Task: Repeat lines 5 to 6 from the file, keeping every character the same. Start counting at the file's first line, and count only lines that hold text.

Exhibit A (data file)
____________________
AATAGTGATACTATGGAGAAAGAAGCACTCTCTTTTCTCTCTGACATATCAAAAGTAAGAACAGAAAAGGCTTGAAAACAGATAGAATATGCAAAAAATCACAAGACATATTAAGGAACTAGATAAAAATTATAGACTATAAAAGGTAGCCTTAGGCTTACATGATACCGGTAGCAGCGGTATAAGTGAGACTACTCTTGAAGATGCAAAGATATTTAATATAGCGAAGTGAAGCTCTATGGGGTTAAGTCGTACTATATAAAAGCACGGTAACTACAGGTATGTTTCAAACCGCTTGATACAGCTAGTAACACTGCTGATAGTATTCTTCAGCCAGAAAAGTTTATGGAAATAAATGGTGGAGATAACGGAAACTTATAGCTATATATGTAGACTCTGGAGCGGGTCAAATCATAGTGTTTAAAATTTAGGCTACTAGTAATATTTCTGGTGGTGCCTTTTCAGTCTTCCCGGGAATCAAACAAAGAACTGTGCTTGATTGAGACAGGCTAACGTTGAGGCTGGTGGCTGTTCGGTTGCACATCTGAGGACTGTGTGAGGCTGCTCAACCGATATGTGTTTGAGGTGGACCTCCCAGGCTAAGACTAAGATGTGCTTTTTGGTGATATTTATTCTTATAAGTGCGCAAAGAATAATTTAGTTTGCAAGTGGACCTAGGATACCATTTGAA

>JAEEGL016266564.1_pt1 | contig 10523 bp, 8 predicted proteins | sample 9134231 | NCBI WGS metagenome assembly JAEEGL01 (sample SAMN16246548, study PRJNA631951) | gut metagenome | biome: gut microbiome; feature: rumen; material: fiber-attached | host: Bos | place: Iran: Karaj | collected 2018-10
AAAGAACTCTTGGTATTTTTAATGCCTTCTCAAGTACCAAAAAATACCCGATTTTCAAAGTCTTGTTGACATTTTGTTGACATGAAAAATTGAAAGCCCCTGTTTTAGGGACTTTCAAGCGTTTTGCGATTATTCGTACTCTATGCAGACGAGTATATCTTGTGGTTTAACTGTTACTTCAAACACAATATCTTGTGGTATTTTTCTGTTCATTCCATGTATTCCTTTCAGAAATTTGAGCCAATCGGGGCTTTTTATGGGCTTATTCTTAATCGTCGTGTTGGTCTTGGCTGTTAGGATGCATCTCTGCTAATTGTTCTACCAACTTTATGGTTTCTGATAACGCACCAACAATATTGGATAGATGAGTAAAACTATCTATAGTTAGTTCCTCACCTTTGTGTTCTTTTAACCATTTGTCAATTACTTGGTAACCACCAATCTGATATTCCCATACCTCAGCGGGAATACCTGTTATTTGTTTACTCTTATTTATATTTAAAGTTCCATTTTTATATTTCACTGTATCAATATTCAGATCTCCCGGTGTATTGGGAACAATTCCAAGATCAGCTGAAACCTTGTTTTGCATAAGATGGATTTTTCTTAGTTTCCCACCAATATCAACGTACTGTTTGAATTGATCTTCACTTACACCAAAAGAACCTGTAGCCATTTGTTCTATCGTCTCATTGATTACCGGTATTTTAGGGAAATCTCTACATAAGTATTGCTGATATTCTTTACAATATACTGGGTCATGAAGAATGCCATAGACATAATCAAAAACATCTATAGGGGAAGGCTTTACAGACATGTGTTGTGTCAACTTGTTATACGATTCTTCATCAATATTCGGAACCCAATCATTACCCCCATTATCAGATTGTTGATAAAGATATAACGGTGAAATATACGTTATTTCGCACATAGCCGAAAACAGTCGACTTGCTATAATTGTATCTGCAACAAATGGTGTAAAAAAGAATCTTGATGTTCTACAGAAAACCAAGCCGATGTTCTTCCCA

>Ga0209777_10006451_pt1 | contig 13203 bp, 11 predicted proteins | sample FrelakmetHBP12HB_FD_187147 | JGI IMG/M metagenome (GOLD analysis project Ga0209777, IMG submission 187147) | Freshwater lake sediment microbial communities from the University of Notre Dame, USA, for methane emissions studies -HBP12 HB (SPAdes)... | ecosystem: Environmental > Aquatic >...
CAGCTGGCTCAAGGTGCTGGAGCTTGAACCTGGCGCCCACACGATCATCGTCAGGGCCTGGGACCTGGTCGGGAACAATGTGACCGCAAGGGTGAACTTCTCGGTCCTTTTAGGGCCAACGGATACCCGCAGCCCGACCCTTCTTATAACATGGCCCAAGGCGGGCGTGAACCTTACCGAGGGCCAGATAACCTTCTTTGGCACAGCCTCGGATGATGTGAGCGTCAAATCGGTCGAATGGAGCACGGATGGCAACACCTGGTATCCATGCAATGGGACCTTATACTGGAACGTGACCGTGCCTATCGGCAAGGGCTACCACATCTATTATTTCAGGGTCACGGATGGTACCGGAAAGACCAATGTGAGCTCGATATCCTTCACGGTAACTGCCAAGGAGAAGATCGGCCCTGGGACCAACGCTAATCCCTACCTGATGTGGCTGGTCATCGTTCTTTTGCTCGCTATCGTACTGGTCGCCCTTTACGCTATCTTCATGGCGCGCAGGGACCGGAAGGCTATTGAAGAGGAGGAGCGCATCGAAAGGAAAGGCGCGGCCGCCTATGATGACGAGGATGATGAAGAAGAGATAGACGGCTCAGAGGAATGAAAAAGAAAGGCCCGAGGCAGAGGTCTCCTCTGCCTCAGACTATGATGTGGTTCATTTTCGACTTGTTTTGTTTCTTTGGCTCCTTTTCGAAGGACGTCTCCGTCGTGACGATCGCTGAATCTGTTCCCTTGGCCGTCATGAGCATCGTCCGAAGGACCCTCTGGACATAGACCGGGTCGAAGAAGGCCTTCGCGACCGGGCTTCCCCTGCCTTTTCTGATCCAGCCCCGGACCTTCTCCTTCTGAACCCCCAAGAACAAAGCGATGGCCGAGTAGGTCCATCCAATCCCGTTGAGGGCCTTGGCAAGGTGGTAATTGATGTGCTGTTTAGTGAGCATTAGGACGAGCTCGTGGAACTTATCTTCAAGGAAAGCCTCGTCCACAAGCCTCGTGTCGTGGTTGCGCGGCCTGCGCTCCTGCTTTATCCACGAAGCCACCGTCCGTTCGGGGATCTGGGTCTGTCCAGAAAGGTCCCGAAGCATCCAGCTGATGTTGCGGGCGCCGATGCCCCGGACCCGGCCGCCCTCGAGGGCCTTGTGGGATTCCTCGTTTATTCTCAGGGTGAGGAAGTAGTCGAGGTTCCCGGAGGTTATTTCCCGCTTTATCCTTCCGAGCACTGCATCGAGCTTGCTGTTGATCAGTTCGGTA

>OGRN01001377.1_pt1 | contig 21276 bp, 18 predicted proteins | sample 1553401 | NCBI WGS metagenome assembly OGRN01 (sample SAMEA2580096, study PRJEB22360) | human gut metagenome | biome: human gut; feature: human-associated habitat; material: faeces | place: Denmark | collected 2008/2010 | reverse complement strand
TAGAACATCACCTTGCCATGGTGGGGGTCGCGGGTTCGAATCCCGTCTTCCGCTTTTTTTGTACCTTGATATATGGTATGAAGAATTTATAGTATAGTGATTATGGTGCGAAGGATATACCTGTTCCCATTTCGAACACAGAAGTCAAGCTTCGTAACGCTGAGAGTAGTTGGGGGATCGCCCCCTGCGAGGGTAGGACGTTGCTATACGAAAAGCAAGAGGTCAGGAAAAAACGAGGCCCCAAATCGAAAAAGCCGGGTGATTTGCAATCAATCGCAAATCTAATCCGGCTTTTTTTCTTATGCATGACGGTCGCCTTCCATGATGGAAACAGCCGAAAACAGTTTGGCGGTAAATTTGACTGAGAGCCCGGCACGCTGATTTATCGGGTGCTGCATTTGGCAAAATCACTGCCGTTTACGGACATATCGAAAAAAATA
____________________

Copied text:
CAGCTGGCTCAAGGTGCTGGAGCTTGAACCTGGCGCCCACACGATCATCGTCAGGGCCTGGGACCTGGTCGGGAACAATGTGACCGCAAGGGTGAACTTCTCGGTCCTTTTAGGGCCAACGGATACCCGCAGCCCGACCCTTCTTATAACATGGCCCAAGGCGGGCGTGAACCTTACCGAGGGCCAGATAACCTTCTTTGGCACAGCCTCGGATGATGTGAGCGTCAAATCGGTCGAATGGAGCACGGATGGCAACACCTGGTATCCATGCAATGGGACCTTATACTGGAACGTGACCGTGCCTATCGGCAAGGGCTACCACATCTATTATTTCAGGGTCACGGATGGTACCGGAAAGACCAATGTGAGCTCGATATCCTTCACGGTAACTGCCAAGGAGAAGATCGGCCCTGGGACCAACGCTAATCCCTACCTGATGTGGCTGGTCATCGTTCTTTTGCTCGCTATCGTACTGGTCGCCCTTTACGCTATCTTCATGGCGCGCAGGGACCGGAAGGCTATTGAAGAGGAGGAGCGCATCGAAAGGAAAGGCGCGGCCGCCTATGATGACGAGGATGATGAAGAAGAGATAGACGGCTCAGAGGAATGAAAAAGAAAGGCCCGAGGCAGAGGTCTCCTCTGCCTCAGACTATGATGTGGTTCATTTTCGACTTGTTTTGTTTCTTTGGCTCCTTTTCGAAGGACGTCTCCGTCGTGACGATCGCTGAATCTGTTCCCTTGGCCGTCATGAGCATCGTCCGAAGGACCCTCTGGACATAGACCGGGTCGAAGAAGGCCTTCGCGACCGGGCTTCCCCTGCCTTTTCTGATCCAGCCCCGGACCTTCTCCTTCTGAACCCCCAAGAACAAAGCGATGGCCGAGTAGGTCCATCCAATCCCGTTGAGGGCCTTGGCAAGGTGGTAATTGATGTGCTGTTTAGTGAGCATTAGGACGAGCTCGTGGAACTTATCTTCAAGGAAAGCCTCGTCCACAAGCCTCGTGTCGTGGTTGCGCGGCCTGCGCTCCTGCTTTATCCACGAAGCCACCGTCCGTTCGGGGATCTGGGTCTGTCCAGAAAGGTCCCGAAGCATCCAGCTGATGTTGCGGGCGCCGATGCCCCGGACCCGGCCGCCCTCGAGGGCCTTGTGGGATTCCTCGTTTATTCTCAGGGTGAGGAAGTAGTCGAGGTTCCCGGAGGTTATTTCCCGCTTTATCCTTCCGAGCACTGCATCGAGCTTGCTGTTGATCAGTTCGGTA

>OGRN01001377.1_pt1 | contig 21276 bp, 18 predicted proteins | sample 1553401 | NCBI WGS metagenome assembly OGRN01 (sample SAMEA2580096, study PRJEB22360) | human gut metagenome | biome: human gut; feature: human-associated habitat; material: faeces | place: Denmark | collected 2008/2010 | reverse complement strand